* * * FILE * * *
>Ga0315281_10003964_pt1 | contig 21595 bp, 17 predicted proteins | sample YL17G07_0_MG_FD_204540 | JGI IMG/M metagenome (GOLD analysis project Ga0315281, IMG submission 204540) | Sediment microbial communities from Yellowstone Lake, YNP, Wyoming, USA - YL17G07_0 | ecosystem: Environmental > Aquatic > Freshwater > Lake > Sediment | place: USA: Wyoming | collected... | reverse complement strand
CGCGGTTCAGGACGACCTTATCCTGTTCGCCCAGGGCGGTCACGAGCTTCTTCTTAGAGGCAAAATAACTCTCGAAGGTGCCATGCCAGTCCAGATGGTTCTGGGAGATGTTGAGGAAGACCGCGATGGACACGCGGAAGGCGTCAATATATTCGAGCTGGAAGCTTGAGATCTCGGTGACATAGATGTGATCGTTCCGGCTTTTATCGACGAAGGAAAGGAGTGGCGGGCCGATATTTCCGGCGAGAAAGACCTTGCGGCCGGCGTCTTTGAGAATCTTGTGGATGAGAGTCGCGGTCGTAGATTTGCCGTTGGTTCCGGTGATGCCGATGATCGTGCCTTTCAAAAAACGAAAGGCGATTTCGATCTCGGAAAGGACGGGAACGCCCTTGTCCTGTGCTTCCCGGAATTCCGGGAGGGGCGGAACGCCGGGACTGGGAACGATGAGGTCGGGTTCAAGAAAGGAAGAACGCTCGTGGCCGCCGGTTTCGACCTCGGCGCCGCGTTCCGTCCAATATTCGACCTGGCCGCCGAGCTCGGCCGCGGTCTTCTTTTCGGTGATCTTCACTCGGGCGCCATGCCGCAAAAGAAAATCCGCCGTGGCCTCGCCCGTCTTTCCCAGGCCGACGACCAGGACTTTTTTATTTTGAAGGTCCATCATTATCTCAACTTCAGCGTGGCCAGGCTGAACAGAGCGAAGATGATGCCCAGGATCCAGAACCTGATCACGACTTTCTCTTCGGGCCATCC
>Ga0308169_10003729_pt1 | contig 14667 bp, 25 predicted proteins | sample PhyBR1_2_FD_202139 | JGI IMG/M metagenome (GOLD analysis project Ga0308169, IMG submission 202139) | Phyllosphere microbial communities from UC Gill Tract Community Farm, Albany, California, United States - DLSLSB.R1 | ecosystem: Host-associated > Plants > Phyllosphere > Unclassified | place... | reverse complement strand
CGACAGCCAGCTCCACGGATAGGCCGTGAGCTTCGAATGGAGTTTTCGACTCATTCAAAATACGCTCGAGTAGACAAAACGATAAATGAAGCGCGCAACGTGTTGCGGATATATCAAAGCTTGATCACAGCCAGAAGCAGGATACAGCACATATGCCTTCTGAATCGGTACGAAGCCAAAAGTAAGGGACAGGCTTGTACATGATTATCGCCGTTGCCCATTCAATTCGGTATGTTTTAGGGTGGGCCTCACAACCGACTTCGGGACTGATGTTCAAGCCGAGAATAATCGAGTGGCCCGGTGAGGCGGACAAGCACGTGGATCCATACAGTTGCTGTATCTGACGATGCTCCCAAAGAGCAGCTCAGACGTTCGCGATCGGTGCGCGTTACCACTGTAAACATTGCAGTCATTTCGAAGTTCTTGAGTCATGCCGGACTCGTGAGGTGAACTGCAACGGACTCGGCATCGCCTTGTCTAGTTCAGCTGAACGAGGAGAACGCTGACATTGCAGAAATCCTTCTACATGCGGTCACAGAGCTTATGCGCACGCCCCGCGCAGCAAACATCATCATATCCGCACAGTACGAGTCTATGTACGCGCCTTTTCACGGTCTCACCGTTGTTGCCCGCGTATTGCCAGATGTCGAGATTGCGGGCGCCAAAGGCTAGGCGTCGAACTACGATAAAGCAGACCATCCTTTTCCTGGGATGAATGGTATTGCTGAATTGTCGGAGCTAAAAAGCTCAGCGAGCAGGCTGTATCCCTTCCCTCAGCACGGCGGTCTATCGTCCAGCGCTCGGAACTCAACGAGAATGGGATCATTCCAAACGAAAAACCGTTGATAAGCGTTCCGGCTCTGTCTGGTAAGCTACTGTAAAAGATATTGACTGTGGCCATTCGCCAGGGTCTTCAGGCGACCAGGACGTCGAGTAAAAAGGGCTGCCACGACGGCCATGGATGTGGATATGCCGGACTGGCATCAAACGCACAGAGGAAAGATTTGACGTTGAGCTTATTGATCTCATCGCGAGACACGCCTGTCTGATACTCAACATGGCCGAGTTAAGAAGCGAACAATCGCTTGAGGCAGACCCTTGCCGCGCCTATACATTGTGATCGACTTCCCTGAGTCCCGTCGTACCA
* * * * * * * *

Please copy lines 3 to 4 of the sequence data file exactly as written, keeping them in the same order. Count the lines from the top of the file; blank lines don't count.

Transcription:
>Ga0308169_10003729_pt1 | contig 14667 bp, 25 predicted proteins | sample PhyBR1_2_FD_202139 | JGI IMG/M metagenome (GOLD analysis project Ga0308169, IMG submission 202139) | Phyllosphere microbial communities from UC Gill Tract Community Farm, Albany, California, United States - DLSLSB.R1 | ecosystem: Host-associated > Plants > Phyllosphere > Unclassified | place... | reverse complement strand
CGACAGCCAGCTCCACGGATAGGCCGTGAGCTTCGAATGGAGTTTTCGACTCATTCAAAATACGCTCGAGTAGACAAAACGATAAATGAAGCGCGCAACGTGTTGCGGATATATCAAAGCTTGATCACAGCCAGAAGCAGGATACAGCACATATGCCTTCTGAATCGGTACGAAGCCAAAAGTAAGGGACAGGCTTGTACATGATTATCGCCGTTGCCCATTCAATTCGGTATGTTTTAGGGTGGGCCTCACAACCGACTTCGGGACTGATGTTCAAGCCGAGAATAATCGAGTGGCCCGGTGAGGCGGACAAGCACGTGGATCCATACAGTTGCTGTATCTGACGATGCTCCCAAAGAGCAGCTCAGACGTTCGCGATCGGTGCGCGTTACCACTGTAAACATTGCAGTCATTTCGAAGTTCTTGAGTCATGCCGGACTCGTGAGGTGAACTGCAACGGACTCGGCATCGCCTTGTCTAGTTCAGCTGAACGAGGAGAACGCTGACATTGCAGAAATCCTTCTACATGCGGTCACAGAGCTTATGCGCACGCCCCGCGCAGCAAACATCATCATATCCGCACAGTACGAGTCTATGTACGCGCCTTTTCACGGTCTCACCGTTGTTGCCCGCGTATTGCCAGATGTCGAGATTGCGGGCGCCAAAGGCTAGGCGTCGAACTACGATAAAGCAGACCATCCTTTTCCTGGGATGAATGGTATTGCTGAATTGTCGGAGCTAAAAAGCTCAGCGAGCAGGCTGTATCCCTTCCCTCAGCACGGCGGTCTATCGTCCAGCGCTCGGAACTCAACGAGAATGGGATCATTCCAAACGAAAAACCGTTGATAAGCGTTCCGGCTCTGTCTGGTAAGCTACTGTAAAAGATATTGACTGTGGCCATTCGCCAGGGTCTTCAGGCGACCAGGACGTCGAGTAAAAAGGGCTGCCACGACGGCCATGGATGTGGATATGCCGGACTGGCATCAAACGCACAGAGGAAAGATTTGACGTTGAGCTTATTGATCTCATCGCGAGACACGCCTGTCTGATACTCAACATGGCCGAGTTAAGAAGCGAACAATCGCTTGAGGCAGACCCTTGCCGCGCCTATACATTGTGATCGACTTCCCTGAGTCCCGTCGTACCA